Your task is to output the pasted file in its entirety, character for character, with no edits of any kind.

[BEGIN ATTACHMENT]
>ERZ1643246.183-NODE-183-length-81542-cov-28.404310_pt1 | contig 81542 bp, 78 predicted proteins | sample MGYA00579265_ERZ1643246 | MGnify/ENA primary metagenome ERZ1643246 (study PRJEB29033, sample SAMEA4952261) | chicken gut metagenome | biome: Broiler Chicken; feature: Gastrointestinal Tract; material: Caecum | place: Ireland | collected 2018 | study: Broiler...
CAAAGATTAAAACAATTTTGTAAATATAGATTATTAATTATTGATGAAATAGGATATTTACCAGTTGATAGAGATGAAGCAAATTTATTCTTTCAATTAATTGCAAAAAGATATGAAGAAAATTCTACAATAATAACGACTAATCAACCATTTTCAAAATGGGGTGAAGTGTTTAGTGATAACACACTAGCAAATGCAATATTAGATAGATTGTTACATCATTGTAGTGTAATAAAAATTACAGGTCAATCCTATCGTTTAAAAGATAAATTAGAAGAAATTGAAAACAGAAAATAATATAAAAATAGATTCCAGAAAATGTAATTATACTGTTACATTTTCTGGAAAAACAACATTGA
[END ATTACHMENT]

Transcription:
>ERZ1643246.183-NODE-183-length-81542-cov-28.404310_pt1 | contig 81542 bp, 78 predicted proteins | sample MGYA00579265_ERZ1643246 | MGnify/ENA primary metagenome ERZ1643246 (study PRJEB29033, sample SAMEA4952261) | chicken gut metagenome | biome: Broiler Chicken; feature: Gastrointestinal Tract; material: Caecum | place: Ireland | collected 2018 | study: Broiler...
CAAAGATTAAAACAATTTTGTAAATATAGATTATTAATTATTGATGAAATAGGATATTTACCAGTTGATAGAGATGAAGCAAATTTATTCTTTCAATTAATTGCAAAAAGATATGAAGAAAATTCTACAATAATAACGACTAATCAACCATTTTCAAAATGGGGTGAAGTGTTTAGTGATAACACACTAGCAAATGCAATATTAGATAGATTGTTACATCATTGTAGTGTAATAAAAATTACAGGTCAATCCTATCGTTTAAAAGATAAATTAGAAGAAATTGAAAACAGAAAATAATATAAAAATAGATTCCAGAAAATGTAATTATACTGTTACATTTTCTGGAAAAACAACATTGA